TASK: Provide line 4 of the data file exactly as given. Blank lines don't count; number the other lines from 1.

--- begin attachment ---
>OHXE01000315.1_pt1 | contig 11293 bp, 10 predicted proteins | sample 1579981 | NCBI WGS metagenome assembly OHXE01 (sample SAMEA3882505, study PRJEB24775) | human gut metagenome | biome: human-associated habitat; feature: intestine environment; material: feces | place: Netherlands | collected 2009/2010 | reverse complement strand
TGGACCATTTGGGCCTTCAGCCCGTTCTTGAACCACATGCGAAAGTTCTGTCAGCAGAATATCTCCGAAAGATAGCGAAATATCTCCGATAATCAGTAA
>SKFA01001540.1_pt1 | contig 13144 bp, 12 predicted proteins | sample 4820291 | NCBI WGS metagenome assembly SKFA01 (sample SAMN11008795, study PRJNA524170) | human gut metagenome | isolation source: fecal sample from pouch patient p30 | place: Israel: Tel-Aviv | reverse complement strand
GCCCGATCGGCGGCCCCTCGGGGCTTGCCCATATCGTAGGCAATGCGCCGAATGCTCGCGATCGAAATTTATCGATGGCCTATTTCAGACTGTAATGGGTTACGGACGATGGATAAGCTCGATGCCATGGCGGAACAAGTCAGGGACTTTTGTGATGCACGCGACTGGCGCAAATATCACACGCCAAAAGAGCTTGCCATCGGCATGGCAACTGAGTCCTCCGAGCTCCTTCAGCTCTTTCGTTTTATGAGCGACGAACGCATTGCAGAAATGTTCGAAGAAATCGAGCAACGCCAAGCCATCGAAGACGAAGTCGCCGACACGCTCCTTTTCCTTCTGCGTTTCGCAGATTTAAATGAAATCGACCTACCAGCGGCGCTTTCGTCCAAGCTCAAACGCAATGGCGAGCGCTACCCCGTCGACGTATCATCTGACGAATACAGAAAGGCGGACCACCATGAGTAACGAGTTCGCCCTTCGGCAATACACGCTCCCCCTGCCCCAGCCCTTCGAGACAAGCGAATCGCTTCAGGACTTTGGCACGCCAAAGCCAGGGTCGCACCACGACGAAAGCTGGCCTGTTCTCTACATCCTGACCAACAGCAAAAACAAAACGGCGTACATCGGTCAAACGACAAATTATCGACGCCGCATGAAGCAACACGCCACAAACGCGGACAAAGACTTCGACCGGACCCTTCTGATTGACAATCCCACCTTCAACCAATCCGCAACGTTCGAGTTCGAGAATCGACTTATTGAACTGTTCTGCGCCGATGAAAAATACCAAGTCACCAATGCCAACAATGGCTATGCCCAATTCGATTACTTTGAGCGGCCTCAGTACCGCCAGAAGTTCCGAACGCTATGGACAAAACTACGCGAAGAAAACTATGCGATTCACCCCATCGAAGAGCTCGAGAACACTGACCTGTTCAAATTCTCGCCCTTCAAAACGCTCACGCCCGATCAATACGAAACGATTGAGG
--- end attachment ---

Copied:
GCCCGATCGGCGGCCCCTCGGGGCTTGCCCATATCGTAGGCAATGCGCCGAATGCTCGCGATCGAAATTTATCGATGGCCTATTTCAGACTGTAATGGGTTACGGACGATGGATAAGCTCGATGCCATGGCGGAACAAGTCAGGGACTTTTGTGATGCACGCGACTGGCGCAAATATCACACGCCAAAAGAGCTTGCCATCGGCATGGCAACTGAGTCCTCCGAGCTCCTTCAGCTCTTTCGTTTTATGAGCGACGAACGCATTGCAGAAATGTTCGAAGAAATCGAGCAACGCCAAGCCATCGAAGACGAAGTCGCCGACACGCTCCTTTTCCTTCTGCGTTTCGCAGATTTAAATGAAATCGACCTACCAGCGGCGCTTTCGTCCAAGCTCAAACGCAATGGCGAGCGCTACCCCGTCGACGTATCATCTGACGAATACAGAAAGGCGGACCACCATGAGTAACGAGTTCGCCCTTCGGCAATACACGCTCCCCCTGCCCCAGCCCTTCGAGACAAGCGAATCGCTTCAGGACTTTGGCACGCCAAAGCCAGGGTCGCACCACGACGAAAGCTGGCCTGTTCTCTACATCCTGACCAACAGCAAAAACAAAACGGCGTACATCGGTCAAACGACAAATTATCGACGCCGCATGAAGCAACACGCCACAAACGCGGACAAAGACTTCGACCGGACCCTTCTGATTGACAATCCCACCTTCAACCAATCCGCAACGTTCGAGTTCGAGAATCGACTTATTGAACTGTTCTGCGCCGATGAAAAATACCAAGTCACCAATGCCAACAATGGCTATGCCCAATTCGATTACTTTGAGCGGCCTCAGTACCGCCAGAAGTTCCGAACGCTATGGACAAAACTACGCGAAGAAAACTATGCGATTCACCCCATCGAAGAGCTCGAGAACACTGACCTGTTCAAATTCTCGCCCTTCAAAACGCTCACGCCCGATCAATACGAAACGATTGAGG